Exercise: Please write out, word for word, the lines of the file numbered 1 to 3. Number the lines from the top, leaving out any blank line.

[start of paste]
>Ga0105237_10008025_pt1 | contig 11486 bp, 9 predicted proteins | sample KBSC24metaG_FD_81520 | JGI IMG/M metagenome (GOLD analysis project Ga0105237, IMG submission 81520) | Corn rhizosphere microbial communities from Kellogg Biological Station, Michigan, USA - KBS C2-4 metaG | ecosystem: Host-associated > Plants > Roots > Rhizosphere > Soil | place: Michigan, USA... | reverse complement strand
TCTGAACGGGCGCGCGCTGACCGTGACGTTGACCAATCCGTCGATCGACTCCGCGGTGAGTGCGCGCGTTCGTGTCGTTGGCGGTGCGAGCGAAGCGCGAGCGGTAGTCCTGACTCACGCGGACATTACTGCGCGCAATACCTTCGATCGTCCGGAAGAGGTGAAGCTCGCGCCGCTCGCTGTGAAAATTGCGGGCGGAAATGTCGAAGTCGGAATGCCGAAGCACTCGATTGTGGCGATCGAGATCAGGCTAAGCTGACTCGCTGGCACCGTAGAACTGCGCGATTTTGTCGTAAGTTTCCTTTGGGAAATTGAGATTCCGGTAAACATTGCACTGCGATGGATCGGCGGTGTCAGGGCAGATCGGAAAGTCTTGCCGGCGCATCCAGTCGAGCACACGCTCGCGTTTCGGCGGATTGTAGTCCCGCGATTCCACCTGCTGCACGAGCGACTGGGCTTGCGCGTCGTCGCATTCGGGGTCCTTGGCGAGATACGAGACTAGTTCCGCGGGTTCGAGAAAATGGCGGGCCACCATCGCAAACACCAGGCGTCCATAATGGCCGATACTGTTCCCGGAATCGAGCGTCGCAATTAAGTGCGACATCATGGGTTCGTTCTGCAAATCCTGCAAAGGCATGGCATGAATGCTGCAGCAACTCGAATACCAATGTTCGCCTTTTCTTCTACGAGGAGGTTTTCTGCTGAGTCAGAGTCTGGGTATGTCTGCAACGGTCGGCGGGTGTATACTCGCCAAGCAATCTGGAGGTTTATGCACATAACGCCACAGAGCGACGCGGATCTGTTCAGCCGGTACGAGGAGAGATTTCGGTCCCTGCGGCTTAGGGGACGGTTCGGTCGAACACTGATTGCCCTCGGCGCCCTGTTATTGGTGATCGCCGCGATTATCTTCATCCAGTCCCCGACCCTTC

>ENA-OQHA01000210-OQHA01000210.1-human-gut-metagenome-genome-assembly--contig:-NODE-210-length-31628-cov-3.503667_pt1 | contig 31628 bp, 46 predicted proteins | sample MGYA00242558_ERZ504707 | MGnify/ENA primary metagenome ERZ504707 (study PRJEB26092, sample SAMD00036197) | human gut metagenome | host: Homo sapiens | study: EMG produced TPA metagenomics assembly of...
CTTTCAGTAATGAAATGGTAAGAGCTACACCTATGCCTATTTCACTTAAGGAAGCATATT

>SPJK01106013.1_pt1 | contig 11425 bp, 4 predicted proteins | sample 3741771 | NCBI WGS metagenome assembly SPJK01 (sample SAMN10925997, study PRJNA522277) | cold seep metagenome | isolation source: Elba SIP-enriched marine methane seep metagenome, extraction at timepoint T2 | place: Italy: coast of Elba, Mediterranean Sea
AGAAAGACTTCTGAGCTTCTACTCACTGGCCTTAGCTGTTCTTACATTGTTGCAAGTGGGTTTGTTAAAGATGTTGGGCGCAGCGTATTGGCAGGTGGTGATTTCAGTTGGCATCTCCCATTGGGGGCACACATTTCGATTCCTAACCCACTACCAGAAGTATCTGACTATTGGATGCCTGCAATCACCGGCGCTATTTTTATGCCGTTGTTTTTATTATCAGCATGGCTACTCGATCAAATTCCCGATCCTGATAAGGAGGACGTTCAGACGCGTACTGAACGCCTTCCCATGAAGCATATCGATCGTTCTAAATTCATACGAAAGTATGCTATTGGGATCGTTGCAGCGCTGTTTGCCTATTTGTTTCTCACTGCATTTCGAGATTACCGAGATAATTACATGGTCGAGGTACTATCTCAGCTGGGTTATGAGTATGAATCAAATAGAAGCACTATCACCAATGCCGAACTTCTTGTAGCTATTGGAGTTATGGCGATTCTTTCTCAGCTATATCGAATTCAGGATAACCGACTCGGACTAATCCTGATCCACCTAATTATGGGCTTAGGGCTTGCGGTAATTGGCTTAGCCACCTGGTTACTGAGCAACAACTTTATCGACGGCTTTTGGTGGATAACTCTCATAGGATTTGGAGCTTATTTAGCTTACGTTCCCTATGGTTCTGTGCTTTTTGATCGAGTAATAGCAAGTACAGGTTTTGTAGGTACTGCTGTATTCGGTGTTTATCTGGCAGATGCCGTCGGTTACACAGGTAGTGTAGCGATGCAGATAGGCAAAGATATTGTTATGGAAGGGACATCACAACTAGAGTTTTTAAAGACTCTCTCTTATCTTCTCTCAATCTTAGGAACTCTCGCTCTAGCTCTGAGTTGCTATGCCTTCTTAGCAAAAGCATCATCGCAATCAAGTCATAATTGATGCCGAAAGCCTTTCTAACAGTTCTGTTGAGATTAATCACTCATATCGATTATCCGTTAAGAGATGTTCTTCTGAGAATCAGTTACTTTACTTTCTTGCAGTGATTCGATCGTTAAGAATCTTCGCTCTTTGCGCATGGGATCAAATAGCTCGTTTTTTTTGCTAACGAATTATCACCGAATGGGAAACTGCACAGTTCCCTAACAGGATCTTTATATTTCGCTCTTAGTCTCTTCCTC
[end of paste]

>Ga0105237_10008025_pt1 | contig 11486 bp, 9 predicted proteins | sample KBSC24metaG_FD_81520 | JGI IMG/M metagenome (GOLD analysis project Ga0105237, IMG submission 81520) | Corn rhizosphere microbial communities from Kellogg Biological Station, Michigan, USA - KBS C2-4 metaG | ecosystem: Host-associated > Plants > Roots > Rhizosphere > Soil | place: Michigan, USA... | reverse complement strand
TCTGAACGGGCGCGCGCTGACCGTGACGTTGACCAATCCGTCGATCGACTCCGCGGTGAGTGCGCGCGTTCGTGTCGTTGGCGGTGCGAGCGAAGCGCGAGCGGTAGTCCTGACTCACGCGGACATTACTGCGCGCAATACCTTCGATCGTCCGGAAGAGGTGAAGCTCGCGCCGCTCGCTGTGAAAATTGCGGGCGGAAATGTCGAAGTCGGAATGCCGAAGCACTCGATTGTGGCGATCGAGATCAGGCTAAGCTGACTCGCTGGCACCGTAGAACTGCGCGATTTTGTCGTAAGTTTCCTTTGGGAAATTGAGATTCCGGTAAACATTGCACTGCGATGGATCGGCGGTGTCAGGGCAGATCGGAAAGTCTTGCCGGCGCATCCAGTCGAGCACACGCTCGCGTTTCGGCGGATTGTAGTCCCGCGATTCCACCTGCTGCACGAGCGACTGGGCTTGCGCGTCGTCGCATTCGGGGTCCTTGGCGAGATACGAGACTAGTTCCGCGGGTTCGAGAAAATGGCGGGCCACCATCGCAAACACCAGGCGTCCATAATGGCCGATACTGTTCCCGGAATCGAGCGTCGCAATTAAGTGCGACATCATGGGTTCGTTCTGCAAATCCTGCAAAGGCATGGCATGAATGCTGCAGCAACTCGAATACCAATGTTCGCCTTTTCTTCTACGAGGAGGTTTTCTGCTGAGTCAGAGTCTGGGTATGTCTGCAACGGTCGGCGGGTGTATACTCGCCAAGCAATCTGGAGGTTTATGCACATAACGCCACAGAGCGACGCGGATCTGTTCAGCCGGTACGAGGAGAGATTTCGGTCCCTGCGGCTTAGGGGACGGTTCGGTCGAACACTGATTGCCCTCGGCGCCCTGTTATTGGTGATCGCCGCGATTATCTTCATCCAGTCCCCGACCCTTC

>ENA-OQHA01000210-OQHA01000210.1-human-gut-metagenome-genome-assembly--contig:-NODE-210-length-31628-cov-3.503667_pt1 | contig 31628 bp, 46 predicted proteins | sample MGYA00242558_ERZ504707 | MGnify/ENA primary metagenome ERZ504707 (study PRJEB26092, sample SAMD00036197) | human gut metagenome | host: Homo sapiens | study: EMG produced TPA metagenomics assembly of...